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Hi I have a very imbalanced sample set, e.g. 99% true and 1% false. Is it reasonable to select a balanced subset with a 50/50-distribution for neural network trainining? the reason for this is, that i guess training on the original dataset may induce a bias on the true-samples. Can you suggest my some literature that covers this topic especially for neural netowrks?

Thank you very much, Julian

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1 Answer 1

Yes, it is reasonable to select a balanced dataset, however if you do your model will probably over-predict the minority class in operation (or on the test set). This is easily overcome by using a threshold probability that is not 0.5. The best way to choose the new threshold is to optimise on a validation sample that has the same class frequencies as encountered in operation (or in the test set).

Rather than re-sample the data, a better thing to do would be to give different weights to the positive and negative examples in the training criterion. This has the advantage that you use all of the available training data. The reason that a class imbalance leads to difficulties is not the imbalance per se. It is more that you just don't have enough examples from the minority class to adequately represent its underlying distribution. Therefore if you resample rather than re-weight, you are solving the problem by making the distribution of the majority class badly represented as well.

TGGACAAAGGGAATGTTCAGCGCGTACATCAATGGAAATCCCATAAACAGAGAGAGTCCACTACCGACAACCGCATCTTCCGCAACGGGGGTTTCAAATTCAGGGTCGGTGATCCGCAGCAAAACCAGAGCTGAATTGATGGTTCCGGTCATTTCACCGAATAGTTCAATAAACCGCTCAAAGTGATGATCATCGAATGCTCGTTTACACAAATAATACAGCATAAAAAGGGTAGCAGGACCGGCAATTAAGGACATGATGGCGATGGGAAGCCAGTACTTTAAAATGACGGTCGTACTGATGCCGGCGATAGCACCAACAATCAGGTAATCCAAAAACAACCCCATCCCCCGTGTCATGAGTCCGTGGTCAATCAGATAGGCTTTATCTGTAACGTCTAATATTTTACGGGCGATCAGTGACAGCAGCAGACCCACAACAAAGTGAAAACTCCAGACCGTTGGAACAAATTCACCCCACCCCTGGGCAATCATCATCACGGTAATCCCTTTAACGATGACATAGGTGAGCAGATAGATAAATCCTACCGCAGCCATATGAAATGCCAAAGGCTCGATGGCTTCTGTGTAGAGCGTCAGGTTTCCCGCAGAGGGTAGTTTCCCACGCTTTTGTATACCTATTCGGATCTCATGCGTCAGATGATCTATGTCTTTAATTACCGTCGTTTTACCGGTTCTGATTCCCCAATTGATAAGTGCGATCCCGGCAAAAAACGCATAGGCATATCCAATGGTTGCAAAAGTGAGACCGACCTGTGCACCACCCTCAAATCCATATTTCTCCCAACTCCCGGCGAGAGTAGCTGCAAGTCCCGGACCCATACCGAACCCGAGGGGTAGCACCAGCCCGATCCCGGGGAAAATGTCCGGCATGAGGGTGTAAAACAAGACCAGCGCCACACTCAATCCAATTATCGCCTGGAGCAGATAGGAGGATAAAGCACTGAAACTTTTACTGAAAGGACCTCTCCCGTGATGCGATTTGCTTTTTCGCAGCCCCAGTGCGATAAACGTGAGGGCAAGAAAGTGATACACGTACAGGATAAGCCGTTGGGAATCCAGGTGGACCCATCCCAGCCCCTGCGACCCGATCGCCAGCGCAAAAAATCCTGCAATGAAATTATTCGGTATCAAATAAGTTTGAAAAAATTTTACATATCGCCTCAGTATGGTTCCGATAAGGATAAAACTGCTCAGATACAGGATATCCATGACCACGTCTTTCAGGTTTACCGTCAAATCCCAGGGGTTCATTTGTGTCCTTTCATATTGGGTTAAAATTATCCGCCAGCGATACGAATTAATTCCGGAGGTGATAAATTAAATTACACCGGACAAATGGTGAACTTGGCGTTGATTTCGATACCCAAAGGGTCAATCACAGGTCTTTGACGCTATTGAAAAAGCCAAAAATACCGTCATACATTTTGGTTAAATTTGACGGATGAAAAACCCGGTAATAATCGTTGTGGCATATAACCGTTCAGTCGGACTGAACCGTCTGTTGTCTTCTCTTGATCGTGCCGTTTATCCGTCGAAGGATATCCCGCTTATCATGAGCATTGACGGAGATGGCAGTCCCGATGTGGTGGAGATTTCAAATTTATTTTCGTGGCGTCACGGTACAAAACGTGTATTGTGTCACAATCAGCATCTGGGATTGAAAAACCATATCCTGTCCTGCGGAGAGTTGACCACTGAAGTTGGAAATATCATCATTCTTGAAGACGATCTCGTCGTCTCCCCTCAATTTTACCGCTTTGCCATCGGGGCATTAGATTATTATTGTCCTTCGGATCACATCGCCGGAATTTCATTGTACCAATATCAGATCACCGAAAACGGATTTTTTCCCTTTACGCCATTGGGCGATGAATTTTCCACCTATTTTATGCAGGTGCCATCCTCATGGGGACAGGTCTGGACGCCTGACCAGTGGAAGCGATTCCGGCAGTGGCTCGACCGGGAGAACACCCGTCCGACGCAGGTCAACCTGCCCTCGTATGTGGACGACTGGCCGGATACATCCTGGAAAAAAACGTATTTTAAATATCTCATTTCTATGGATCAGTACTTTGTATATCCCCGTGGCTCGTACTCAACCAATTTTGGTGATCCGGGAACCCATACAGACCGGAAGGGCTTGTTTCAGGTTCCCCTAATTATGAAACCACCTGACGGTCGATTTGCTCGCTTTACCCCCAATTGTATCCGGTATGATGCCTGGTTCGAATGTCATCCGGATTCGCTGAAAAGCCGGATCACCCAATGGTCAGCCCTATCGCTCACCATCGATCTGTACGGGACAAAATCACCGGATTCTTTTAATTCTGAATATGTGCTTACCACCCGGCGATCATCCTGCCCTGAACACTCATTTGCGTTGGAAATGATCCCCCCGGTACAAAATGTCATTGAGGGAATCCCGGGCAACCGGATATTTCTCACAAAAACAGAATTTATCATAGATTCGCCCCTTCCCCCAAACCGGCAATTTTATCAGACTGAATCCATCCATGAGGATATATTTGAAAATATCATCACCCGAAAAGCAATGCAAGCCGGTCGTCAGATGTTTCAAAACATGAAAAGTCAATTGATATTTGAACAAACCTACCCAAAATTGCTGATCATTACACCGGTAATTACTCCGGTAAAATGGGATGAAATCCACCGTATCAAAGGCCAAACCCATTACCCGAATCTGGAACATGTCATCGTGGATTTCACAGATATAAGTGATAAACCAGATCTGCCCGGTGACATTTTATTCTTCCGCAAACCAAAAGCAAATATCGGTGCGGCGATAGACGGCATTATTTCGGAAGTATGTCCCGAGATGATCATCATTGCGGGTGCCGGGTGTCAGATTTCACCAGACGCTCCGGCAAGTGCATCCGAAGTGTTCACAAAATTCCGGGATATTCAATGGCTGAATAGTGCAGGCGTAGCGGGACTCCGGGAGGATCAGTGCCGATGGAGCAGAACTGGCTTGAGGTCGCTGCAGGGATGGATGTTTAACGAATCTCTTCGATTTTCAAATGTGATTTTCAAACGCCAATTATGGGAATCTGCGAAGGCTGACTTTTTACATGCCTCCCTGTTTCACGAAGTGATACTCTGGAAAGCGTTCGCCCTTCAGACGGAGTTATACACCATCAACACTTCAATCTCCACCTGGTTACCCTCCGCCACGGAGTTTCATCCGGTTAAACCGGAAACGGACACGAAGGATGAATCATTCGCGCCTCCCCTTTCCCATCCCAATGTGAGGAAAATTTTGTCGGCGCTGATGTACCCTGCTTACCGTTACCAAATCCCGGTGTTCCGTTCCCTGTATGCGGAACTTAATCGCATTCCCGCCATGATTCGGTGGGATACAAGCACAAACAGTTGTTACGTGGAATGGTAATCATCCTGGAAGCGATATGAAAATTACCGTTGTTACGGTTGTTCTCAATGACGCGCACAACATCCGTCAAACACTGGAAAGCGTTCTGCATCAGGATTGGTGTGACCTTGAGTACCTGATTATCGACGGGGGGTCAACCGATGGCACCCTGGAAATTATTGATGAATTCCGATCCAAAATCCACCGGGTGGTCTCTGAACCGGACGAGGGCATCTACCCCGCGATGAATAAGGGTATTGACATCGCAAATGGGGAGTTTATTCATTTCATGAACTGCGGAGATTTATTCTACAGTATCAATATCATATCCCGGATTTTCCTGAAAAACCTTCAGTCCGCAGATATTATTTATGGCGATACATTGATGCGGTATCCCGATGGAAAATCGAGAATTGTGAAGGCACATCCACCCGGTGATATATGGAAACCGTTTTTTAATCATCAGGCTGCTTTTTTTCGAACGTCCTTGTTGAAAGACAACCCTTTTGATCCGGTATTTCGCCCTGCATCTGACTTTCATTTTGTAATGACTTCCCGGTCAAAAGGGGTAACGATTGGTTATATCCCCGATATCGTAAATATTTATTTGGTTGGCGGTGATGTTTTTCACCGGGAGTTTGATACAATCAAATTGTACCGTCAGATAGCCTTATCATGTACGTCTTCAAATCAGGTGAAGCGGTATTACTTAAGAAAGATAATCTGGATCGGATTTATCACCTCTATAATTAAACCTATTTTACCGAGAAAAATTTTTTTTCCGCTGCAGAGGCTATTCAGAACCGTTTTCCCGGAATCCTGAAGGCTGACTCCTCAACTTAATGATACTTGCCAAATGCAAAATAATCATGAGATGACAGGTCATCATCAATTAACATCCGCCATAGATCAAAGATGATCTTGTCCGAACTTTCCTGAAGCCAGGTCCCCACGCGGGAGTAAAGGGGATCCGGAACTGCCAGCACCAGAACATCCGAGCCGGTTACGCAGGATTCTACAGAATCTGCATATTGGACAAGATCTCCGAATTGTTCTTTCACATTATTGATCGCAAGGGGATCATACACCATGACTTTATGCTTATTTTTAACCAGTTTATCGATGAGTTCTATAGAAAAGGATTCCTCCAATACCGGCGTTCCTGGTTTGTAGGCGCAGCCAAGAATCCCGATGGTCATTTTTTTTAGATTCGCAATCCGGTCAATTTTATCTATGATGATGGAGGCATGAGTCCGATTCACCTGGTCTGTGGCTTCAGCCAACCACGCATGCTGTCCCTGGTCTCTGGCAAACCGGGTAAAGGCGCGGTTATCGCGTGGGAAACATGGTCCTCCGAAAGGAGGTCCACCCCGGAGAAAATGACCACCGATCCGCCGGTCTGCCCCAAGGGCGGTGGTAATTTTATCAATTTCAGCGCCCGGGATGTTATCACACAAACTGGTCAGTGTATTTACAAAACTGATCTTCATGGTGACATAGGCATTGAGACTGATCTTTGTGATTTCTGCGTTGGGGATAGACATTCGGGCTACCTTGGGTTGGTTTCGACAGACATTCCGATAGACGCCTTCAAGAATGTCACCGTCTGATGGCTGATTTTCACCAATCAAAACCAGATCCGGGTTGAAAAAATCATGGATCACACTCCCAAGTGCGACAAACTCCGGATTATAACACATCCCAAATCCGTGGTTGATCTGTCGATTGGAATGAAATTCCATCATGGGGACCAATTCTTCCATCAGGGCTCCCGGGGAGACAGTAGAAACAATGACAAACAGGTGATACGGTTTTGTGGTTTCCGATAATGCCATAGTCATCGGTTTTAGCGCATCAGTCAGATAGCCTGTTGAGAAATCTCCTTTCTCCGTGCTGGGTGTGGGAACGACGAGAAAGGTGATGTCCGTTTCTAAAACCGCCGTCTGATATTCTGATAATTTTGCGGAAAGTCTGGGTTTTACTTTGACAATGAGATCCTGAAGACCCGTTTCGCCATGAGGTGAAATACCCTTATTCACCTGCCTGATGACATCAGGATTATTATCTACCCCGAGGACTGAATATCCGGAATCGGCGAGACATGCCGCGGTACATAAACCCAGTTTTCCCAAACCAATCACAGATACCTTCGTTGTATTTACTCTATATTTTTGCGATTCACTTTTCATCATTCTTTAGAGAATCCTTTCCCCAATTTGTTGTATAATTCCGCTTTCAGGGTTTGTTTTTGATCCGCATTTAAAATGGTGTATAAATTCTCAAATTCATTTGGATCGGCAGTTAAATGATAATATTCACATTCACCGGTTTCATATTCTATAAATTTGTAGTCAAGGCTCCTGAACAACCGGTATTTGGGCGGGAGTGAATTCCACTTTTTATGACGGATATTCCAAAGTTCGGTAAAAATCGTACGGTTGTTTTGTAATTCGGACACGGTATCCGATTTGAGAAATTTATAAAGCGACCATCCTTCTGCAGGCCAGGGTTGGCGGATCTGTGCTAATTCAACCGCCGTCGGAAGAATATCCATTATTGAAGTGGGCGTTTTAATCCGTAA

Some may advise simply using a different threshold rather than reweighting or resampling. The problem with that approach is that with ANN the hidden layer units are optimised to minimise the training criterion, but the training criterion (e.g. sum-of-squares or cross-entropy) depends on how the behaviour of the model away from the decision boundary rather than only near the decision boundary. As as result hidden layer units may be assigned to tasks that reduce the value of the training criterion, but do not help in accurate classification. Using re-weighted training patterns helps here as it tends to focus attention more on the decision boundary, and so the allocation of hidden layer resources may be better.

For references, a google scholar search for "Nitesh Chawla" would be a good start, he has done a fair amount of very solid work on this.

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Thank you very much for the answer. What can i do, if i have higly screwed numerical(!) data? Does weighting work there, too? –  user2781 Jan 31 '11 at 16:14
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